Title I Annual Parent Meeting In a Schoolwide Setting
Each year, Title I programs are required to host a meeting for parents to explain what the Title I program is and how parents can become involved in the Title I program. (This is different from the Annual Review Meeting which is also a requirement). At this meeting, the following issues must be addressed:
- Explain their school’s participation in Title I
- Explain the Title I requirements
- Explain what participation in Title I programming means, including:
- A description and explanation of the school’s curriculum;
- Information on the forms of academic assessment used to measure student progress; and
- Information on the proficiency levels students are expected to meet.
- Explain the district parental involvement policy, school parental involvement policy, and school-parent compact.
- Explain what the school-wide program is and how the school-wide plan will be assessed for effectiveness.
- Explain the right of parents to become involved in the school’s programs and ways to do so.
- Explain that parents have the right to request opportunities for regular meetings for parents to formulate suggestions and to participate, as appropriate, in decisions about the education of their children. The school must respond to any such suggestions as soon as practicably possible.
In order to keep parents informed, schools must invite all parents of children participating in Title I Part A programs and encourage them to attend. In a school-wide program, this means ALL parents should be invited. Schools must also offer a flexible number of additional parental involvement meetings, such as in the morning or evening so that as many parents as possible are able to attend.
Children Experiencing Homelessness Definition
As defined by the McKinney-Vento Homeless Education Assistance Act Subtitle B of Title VII, Section 725 reauthorized as Title X Part C of the Elementary and Secondary Education Act of 2001. The term “homeless children and youths” –
(A) means individuals who lack a fixed, regular, and adequate nighttime residence; and
1. Children and youths who are sharing the housing of other persons due to loss of housing, economic hardship, or a similar reason; are living in motels, hotels, trailer parks, or camping grounds due to the lack of alternative adequate accommodations; are living in emergency or transitional shelters; are abandoned in hospitals; or are awaiting foster care placement;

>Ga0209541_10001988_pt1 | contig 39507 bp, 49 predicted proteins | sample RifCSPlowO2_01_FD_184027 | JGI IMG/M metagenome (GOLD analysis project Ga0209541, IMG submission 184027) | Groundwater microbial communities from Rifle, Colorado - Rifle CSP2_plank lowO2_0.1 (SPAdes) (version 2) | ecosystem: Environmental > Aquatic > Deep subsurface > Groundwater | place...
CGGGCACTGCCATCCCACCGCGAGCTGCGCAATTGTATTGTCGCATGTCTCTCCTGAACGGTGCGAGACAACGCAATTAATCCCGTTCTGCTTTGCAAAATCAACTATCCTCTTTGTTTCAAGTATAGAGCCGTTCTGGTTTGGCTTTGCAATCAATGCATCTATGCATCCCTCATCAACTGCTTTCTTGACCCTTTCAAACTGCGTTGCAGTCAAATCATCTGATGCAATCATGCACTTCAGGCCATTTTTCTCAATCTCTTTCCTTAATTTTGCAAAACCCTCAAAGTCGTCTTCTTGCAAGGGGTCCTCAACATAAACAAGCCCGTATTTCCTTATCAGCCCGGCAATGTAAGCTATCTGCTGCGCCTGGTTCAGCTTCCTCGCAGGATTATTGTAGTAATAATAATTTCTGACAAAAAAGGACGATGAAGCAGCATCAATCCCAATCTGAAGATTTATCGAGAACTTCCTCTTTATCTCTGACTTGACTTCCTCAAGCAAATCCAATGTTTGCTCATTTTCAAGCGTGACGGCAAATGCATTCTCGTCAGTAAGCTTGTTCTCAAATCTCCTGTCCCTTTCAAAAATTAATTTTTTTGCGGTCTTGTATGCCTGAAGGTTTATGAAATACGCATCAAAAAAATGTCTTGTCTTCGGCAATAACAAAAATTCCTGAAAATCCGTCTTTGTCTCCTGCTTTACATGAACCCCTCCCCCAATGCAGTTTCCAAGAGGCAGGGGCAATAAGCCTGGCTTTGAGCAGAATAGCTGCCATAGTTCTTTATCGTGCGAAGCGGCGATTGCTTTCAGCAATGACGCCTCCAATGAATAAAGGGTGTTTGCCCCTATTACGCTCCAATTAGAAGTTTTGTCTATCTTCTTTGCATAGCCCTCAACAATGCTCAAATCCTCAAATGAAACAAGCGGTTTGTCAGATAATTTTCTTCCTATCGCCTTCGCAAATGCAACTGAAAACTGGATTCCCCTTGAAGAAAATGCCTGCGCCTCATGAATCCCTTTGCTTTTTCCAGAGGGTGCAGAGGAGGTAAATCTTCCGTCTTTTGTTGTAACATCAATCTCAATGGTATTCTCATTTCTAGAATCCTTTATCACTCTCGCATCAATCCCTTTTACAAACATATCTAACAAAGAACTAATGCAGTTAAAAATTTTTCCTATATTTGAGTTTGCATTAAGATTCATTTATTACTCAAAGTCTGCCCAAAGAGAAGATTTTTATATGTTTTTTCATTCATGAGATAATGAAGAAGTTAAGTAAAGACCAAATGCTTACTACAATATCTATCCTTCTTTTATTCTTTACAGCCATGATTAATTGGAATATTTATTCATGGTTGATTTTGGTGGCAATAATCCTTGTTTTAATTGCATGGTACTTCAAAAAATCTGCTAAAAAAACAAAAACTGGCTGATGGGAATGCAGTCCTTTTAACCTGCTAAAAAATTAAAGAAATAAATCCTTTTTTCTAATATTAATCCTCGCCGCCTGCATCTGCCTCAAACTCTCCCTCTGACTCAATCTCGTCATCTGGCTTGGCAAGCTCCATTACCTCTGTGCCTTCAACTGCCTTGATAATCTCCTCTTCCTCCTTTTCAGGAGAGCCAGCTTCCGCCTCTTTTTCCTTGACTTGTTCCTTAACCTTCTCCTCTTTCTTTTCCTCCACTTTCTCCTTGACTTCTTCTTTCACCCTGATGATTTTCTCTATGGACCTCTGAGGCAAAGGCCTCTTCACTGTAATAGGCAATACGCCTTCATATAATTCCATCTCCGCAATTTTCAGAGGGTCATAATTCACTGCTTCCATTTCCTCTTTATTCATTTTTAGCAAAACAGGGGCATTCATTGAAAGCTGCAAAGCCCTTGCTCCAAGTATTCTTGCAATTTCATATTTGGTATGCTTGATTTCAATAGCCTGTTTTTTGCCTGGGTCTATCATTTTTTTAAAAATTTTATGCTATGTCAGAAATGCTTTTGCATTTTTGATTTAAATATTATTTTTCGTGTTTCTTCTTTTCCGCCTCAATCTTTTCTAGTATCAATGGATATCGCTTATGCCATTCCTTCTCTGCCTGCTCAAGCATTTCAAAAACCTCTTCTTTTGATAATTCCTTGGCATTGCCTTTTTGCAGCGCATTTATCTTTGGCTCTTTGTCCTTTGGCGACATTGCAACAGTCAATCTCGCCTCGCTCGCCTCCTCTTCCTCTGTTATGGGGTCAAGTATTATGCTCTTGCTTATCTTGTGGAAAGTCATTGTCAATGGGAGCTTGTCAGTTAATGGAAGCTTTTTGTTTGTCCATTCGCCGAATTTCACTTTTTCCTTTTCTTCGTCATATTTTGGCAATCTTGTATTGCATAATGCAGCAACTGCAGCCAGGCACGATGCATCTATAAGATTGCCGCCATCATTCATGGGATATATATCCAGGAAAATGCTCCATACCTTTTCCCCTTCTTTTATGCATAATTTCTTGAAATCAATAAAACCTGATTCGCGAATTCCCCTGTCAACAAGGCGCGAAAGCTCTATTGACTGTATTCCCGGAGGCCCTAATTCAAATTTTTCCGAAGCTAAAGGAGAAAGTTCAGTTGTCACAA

2. children and youths who have a primary nighttime residence that is a public or private place not designed for or ordinarily used as a regular sleeping accommodation for human beings;
3. children and youths who are living in cars, parks, public spaces, abandoned buildings, substandard housing, bus or train stations, or similar settings; and
4. migratory children (as such is defined in section 1309 of the Elementary and Secondary Education Act of 1965) who qualify as homeless for the purposes of this subtitle because the children are living in circumstances described in clauses (1) through (3).
How to Interpret the McKinney-Vento Definition
Excerpt taken from “Determining Rights and Services Under the McKinney-Vento Act” information created by the National Center for Homeless Education www.serve.org/nche. The entire document is posted on the NCHE website.
Determining whether a particular child or youth fits the definition of homeless is a case-by-case analysis. The easiest way to make a determination of homelessness is to: (A) see if the student’s situation fits into one of the specific examples of homelessness listed in the law; and if not, (B) consider if the student
is in another situation that would fit the definition of homelessness by not meeting the fixed, regular, and
IF THE RESIDENCE IS NOT FIXED, REGULAR, AND ADEQUATE,
IT IS CONSIDERED A HOMELESS SITUATION.
Does the child or youth’s living situation fit into one of the specific examples of homelessness
listed in the law?
• Sharing the housing of other persons due to loss of housing, economic hardship, or a similar reason.
“Sharing the housing of other persons…” implies that the student is staying in another person’s home.
Some pertinent questions to help determine if this is the case would include:
• Does the student have any legal right to be in that home?
• Can the student be asked to leave at any time with no legal recourse?
• Is the living situation intended to be temporary or long-term?
• Did the student move into the home as an urgent measure to avoid being on the street or in another precarious situation?
“…due to loss of housing...” implies that the student has no personal housing available. Did the student
or family lose their previous housing due to:
• An eviction or an inability to pay the rent or other bills?
• Destruction of or damage to the previous home?
• Abuse or neglect (such as in the case of a youth who leaves or is asked to leave the home)?
• Unhealthy conditions such as an inadequate physical environment, infestations, drug or alcohol
abuse in the home, or domestic violence?